In the lead-up to Super Bowl XLIX, some current and former Chicago Bears made the rounds for interviews, discussing subjects ranging from the actual game to junior-high crushes.
“Mike & Mike” caught up with former Bears linebacker Brian Urlacher to discuss Seattle running back Marshawn Lynch and Patriots tight end Rob Gronkowski, among other subjects, while tight end Martellus Bennett appeared on “The Herd with Colin Cowherd,” where he reminisced about playing the clarinet in junior high.
Urlacher, who faced Lynch four times -- including the postseason -- from 2010-12 compared the Seahawks running back to Ricky Williams. Lynch averaged 3.4 yards per attempt in those four matchups against Urlacher, and he never rushed for more than 87 yards in a game.
“Ricky Williams, in my opinion, was one of the better guys in the league,” Urlacher said. “He didn’t have the balance that Marshawn has. Marshawn, he’s hard to tackle. I only played against him a couple of times. We did OK against him in Chicago when I was there. But he’s a different guy now. He’s not the same player he was back then. He’s clicking on all cylinders.”
What makes Lynch such a dominant player?
“Obviously, you look at how strong he is. He doesn’t put the ball on the ground, No. 1. He takes care of the football; catches it well,” Urlacher said. “He does everything you want a guy to do. That offense, they want to run the football, which is good because he’s a powerful guy. With that little zone-read, man, it’s hard because if you get him one-on-one, he’s gonna make a guy miss.”
Shifting to the New England Patriots, Urlacher called Gronkowski “a terrible matchup problem.”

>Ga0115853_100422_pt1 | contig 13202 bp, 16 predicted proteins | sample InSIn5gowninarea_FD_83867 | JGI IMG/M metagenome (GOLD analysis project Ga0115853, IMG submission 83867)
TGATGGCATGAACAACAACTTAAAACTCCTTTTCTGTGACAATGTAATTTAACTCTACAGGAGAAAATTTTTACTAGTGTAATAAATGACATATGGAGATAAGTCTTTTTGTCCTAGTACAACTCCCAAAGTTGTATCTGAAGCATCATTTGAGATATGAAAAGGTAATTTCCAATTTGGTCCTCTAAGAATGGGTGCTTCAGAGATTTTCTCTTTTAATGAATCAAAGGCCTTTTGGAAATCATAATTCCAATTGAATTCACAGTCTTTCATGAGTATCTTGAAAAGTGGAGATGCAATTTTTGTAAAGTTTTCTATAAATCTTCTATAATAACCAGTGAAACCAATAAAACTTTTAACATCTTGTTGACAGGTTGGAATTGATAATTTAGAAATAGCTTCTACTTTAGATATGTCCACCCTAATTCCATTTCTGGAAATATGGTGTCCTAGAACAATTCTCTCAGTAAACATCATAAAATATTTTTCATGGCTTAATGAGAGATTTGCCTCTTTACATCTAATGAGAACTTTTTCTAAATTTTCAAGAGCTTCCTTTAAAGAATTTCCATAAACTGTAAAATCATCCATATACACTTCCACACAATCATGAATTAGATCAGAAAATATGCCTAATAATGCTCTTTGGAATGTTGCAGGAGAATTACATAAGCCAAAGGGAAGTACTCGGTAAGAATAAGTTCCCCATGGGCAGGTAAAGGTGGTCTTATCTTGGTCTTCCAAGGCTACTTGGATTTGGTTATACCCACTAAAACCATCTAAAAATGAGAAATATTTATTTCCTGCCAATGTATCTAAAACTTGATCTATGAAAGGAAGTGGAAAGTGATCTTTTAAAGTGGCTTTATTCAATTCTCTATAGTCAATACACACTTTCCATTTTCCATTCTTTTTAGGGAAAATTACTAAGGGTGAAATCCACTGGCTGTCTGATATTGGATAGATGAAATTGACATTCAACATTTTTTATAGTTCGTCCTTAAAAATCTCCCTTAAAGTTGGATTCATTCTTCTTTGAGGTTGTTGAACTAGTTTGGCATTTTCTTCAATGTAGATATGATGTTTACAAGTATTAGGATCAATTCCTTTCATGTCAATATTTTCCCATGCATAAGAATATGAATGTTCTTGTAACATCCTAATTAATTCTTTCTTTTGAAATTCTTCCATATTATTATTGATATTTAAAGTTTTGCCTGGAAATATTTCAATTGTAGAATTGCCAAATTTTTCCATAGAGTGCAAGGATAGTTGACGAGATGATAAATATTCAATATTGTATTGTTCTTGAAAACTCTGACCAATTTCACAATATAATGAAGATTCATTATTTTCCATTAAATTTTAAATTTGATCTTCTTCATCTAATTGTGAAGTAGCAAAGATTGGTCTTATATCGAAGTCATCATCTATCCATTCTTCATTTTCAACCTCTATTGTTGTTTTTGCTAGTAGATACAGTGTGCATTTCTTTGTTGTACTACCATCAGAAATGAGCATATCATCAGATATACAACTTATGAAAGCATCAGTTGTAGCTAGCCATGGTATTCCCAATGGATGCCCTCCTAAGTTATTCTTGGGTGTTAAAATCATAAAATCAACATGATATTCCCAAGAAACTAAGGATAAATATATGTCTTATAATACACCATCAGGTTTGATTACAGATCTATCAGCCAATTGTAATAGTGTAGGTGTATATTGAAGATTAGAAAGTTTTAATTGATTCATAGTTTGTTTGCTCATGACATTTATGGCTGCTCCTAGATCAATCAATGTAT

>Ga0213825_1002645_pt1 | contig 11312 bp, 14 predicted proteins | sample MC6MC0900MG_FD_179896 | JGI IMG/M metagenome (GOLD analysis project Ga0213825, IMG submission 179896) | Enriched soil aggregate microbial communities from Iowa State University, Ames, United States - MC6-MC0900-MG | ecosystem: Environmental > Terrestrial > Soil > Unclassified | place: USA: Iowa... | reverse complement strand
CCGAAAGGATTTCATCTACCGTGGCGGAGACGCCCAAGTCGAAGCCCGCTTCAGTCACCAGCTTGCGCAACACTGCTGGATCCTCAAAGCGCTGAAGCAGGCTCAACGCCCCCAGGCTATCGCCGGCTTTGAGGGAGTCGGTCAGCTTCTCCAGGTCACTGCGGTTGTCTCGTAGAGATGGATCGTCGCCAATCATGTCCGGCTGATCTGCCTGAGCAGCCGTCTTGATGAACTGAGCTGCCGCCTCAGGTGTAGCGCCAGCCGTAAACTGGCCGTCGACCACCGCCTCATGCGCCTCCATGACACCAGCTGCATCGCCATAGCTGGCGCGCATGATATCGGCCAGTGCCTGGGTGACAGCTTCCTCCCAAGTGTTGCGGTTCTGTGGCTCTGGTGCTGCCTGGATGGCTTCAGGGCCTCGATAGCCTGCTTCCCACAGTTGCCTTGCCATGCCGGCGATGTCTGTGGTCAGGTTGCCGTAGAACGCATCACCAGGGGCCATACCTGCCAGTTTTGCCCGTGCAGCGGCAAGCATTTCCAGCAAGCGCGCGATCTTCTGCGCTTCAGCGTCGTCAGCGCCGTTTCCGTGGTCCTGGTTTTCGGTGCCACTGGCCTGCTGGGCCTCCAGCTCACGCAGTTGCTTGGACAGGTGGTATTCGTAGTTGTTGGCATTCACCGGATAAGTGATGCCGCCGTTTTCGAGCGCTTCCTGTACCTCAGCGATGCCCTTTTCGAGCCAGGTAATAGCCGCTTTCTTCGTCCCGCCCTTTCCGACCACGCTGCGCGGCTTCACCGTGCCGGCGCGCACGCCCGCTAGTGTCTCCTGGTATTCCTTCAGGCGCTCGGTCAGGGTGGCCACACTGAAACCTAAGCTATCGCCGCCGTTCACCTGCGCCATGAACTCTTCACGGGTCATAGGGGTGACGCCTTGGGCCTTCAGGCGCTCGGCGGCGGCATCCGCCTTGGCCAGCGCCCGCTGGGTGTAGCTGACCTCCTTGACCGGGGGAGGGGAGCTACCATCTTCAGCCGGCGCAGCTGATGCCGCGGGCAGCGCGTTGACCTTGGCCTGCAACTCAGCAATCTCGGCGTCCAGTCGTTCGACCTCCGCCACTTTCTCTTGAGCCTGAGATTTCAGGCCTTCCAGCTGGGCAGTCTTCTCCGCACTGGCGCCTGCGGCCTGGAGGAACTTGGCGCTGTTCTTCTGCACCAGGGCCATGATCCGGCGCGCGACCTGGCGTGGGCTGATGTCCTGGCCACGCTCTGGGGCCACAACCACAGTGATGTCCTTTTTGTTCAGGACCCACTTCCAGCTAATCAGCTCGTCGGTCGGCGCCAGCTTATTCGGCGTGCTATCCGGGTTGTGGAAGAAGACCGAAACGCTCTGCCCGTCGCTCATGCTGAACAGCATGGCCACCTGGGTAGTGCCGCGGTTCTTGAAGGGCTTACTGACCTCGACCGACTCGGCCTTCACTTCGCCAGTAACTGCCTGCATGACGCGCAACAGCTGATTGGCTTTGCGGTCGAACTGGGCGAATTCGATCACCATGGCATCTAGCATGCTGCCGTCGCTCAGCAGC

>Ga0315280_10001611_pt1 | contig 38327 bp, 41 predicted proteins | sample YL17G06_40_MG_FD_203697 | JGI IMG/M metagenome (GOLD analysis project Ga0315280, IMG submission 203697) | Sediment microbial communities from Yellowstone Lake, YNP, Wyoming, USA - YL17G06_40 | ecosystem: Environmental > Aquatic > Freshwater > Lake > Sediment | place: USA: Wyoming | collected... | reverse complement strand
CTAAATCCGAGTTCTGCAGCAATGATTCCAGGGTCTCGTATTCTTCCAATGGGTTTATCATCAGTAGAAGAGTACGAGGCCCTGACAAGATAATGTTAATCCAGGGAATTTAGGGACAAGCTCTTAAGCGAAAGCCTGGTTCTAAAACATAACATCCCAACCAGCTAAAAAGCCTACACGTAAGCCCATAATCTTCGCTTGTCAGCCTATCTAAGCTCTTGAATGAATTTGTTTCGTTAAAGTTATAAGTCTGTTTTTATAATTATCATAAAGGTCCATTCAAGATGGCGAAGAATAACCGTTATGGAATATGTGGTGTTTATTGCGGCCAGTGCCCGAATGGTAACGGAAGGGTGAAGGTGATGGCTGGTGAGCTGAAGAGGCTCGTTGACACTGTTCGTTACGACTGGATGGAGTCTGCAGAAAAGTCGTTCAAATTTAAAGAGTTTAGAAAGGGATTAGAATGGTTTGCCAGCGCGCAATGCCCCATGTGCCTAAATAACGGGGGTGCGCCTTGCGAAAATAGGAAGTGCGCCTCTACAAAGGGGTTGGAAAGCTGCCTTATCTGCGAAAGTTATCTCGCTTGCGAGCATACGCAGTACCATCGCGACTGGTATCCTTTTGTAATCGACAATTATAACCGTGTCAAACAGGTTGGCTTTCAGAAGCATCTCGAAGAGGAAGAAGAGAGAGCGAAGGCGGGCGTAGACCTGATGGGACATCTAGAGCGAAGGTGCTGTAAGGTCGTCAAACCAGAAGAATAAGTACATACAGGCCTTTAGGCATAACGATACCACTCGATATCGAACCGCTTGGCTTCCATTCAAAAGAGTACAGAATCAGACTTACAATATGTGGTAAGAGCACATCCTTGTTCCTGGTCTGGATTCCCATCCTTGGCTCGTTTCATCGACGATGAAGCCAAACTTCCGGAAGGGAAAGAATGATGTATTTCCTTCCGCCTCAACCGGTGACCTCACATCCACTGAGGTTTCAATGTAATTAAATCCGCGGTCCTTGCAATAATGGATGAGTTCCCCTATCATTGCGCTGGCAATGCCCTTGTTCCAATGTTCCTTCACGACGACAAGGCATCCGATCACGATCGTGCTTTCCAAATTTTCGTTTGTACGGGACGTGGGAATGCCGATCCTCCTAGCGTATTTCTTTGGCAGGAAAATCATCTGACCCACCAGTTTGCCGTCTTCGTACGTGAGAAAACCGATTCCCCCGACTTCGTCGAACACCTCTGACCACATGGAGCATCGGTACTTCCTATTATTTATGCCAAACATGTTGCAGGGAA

“He’s physical. The one game I played against him I think he pushed off on me for a touchdown. Offensive guys can get away with that. But he’s so good at using his body. He’s got great hands,” Urlacher said. “That catch he made against the Colts with a deflated football. ... I think it was in the second half. It was a full football. But the guy’s got great hands; big, physical guy, fast. You watch him catch the ball and guys can’t tackle him. The run he had against, I want to say Indy the first time they played, when he jumped over the guy in the end zone, he has no regard for his body. He’s a matchup problem for any defensive coordinator. Who do you put on him? Do you put a linebacker [on him]? No, he’s not gonna run on him. Do you put a safety [on him]? Probably undersized, unless it’s Kam Chancellor, then you have a little bit better chance.”
Urlacher also dished on Seattle’s defense and where it stands among some of the other great defensive units in NFL history.
“I think they’re already in that breath,” Urlacher said. “When you look at what they’ve done statistically over the last couple of years, and it’s rarely been done in the NFL. So I think they’re already in that category. If they beat [Tom] Brady, they solidify it, in my opinion.”
Bennett, meanwhile, discussed more lighthearted topics during his time on the interview circuit. Bennett divulged that as an eighth-grader growing up in Texas, he was a member of his school’s band.
“So I learned to play the clarinet because they had this one pretty girl named Amanda,” Bennett said. “She was pretty good. But she ended up being second chair to me because I was first chair, which is big-time in band. If you’re first chair, that means like being first team. Second chair is like being almost as good as the first chair.”
So what happened with Amanda?
“We didn’t have a relationship. It was one of those things,” Bennett said. “She was Korean, and I was a 6-7 black guy in eighth grade. I don’t think her parents liked me as much.”